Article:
Added: Vong Mabe - Date: 21.12.2021 13:15 - Views: 21261 - Clicks: 757
Punched in the face, kicked down stairs, bitten, starved and beaten - women involved in prostitution in Ireland are increasingly at risk of violence. Does this rise in sexual aggression identify a link between degradation of women and the universal availability of hard pornography? The release last week of the annual report from Ruhama, the charity for women affected by prostitution, triggered a mild flurry of curiosity about the lives of one of the most contentious groups in society.
They were punched in the face, in the stomach, were kicked down stairs, beaten for refusing to have sex with men, were locked in, were refused food, were burned and bitten. The notion of a mutually pleasurable, damage-free transaction — as promoted by the industry and supporters of legalisation — sits wildly at odds with the reality of these engagements. Were it not for the wreckage they leave behind, the self-delusion of the average sex buyer would be laughable.
At one level, these men — some of whom pay for sex up to 10 times a month, according to their own posts — must delude themselves that the women find them irresistible. She went by a different name then. She hates her clients, hates the job, hates the world. Stay well away from it. I hope one day you give me another chance. The men are getting younger, she says, and more physically aggressive. The stories about lonely men just wanting to chat, are a myth in her experience.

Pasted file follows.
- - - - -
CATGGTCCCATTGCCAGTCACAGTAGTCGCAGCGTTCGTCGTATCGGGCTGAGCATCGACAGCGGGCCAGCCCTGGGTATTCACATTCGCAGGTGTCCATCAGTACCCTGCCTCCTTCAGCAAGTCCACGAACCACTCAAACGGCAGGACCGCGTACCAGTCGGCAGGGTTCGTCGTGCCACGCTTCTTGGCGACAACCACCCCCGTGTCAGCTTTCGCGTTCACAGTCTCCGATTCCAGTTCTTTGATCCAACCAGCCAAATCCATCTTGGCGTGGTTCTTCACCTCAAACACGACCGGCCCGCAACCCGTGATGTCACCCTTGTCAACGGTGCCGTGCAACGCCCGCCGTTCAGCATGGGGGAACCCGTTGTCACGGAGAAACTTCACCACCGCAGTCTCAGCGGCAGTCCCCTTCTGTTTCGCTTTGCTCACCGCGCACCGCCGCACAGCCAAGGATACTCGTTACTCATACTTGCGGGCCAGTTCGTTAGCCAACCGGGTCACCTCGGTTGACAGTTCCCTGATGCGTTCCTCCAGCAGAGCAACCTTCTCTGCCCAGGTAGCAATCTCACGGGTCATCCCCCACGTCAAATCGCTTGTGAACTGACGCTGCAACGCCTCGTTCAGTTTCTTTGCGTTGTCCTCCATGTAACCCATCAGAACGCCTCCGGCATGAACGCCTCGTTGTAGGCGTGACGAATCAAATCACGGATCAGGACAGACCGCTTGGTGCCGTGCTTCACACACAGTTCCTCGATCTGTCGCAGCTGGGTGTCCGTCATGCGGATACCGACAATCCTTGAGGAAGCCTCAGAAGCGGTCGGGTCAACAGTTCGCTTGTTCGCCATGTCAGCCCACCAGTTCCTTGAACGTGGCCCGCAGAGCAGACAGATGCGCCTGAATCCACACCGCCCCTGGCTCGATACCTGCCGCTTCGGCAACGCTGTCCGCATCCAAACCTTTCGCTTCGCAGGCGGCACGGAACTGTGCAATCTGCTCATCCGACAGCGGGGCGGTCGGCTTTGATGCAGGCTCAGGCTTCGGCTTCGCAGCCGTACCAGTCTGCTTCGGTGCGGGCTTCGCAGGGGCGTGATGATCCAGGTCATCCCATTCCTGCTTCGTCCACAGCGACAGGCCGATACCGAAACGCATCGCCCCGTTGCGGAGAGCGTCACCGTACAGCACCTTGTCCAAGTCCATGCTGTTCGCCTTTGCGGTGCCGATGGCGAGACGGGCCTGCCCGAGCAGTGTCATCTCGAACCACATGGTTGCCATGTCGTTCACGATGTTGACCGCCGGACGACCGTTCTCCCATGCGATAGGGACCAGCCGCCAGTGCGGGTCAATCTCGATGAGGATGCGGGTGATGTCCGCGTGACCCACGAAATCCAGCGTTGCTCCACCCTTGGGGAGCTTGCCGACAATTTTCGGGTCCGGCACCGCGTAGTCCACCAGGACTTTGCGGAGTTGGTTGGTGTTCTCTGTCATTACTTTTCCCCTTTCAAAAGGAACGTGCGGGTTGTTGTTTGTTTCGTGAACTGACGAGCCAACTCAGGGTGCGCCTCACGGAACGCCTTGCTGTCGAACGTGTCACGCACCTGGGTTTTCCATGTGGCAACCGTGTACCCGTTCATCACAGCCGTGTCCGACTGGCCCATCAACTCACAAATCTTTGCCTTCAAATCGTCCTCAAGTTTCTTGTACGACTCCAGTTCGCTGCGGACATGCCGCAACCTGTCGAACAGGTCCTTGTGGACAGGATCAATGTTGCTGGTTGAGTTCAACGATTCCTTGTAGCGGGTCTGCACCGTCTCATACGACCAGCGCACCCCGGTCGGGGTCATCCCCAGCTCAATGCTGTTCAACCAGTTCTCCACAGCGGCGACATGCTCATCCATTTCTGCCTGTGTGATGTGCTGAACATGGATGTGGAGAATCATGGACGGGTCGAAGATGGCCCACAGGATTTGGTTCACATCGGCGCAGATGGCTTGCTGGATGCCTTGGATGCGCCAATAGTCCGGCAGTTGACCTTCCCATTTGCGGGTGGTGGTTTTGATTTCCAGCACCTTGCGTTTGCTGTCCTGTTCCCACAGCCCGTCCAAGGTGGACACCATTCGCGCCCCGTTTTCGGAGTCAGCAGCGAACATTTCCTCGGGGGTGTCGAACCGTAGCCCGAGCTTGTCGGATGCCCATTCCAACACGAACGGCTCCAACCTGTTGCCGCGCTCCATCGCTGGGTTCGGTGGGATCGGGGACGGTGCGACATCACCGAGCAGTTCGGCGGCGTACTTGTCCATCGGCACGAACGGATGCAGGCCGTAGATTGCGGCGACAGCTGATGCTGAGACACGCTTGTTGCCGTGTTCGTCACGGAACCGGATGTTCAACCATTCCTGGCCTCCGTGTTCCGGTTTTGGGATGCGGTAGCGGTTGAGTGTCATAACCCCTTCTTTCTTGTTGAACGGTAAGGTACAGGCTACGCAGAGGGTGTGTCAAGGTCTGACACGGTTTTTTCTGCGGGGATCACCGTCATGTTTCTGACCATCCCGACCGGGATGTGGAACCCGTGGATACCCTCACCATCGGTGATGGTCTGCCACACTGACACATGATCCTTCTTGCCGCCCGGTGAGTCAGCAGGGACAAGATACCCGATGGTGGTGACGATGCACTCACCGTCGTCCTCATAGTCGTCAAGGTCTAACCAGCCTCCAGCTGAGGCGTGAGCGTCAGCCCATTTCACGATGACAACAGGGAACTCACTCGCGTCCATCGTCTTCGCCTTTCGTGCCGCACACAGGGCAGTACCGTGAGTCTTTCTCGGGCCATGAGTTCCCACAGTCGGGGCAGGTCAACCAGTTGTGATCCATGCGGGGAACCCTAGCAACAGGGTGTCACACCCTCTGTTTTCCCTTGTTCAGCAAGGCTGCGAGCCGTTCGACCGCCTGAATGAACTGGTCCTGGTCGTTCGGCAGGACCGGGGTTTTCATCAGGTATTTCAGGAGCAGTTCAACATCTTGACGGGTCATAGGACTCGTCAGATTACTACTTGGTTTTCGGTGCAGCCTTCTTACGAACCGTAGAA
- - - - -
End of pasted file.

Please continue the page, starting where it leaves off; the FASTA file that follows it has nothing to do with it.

Marie agrees that there are women who freely choose prostitution for the money. The link between increased aggression and more degrading demands from younger men with the universal availability of hard pornography is impossible to ignore. Clearly, the wide availability of sex for sale throughout rural Ireland — increasingly in counties such as Longford, Roscommon, Monaghan and Wexford — has not reduced sexual crime in the wider population. Working on the premise that prostitution entails serious harm to both individuals and society, and that without demand, there would be no prostitution, it became the first country in the world to introduce legislation criminalising the purchase, but not the sale, of sexual services.
Since then, street prostitution has been halved, according to a Swedish Ministry of Justice report in July, while in neighbouring Norway and Denmark it increased dramatically. In other words, the ban did not result in a wholesale shift from street prostitution to the internet. And prostitution has not been driven underground, as was feared.
The most dramatic result, perhaps, is the marked shift of attitude that has come over the Swedish population in 10 years. More than 70 per cent now take a positive view of the ban, in sharp contrast with Norway and Denmark. As for the women who work in prostitution, the pattern tells its own story.
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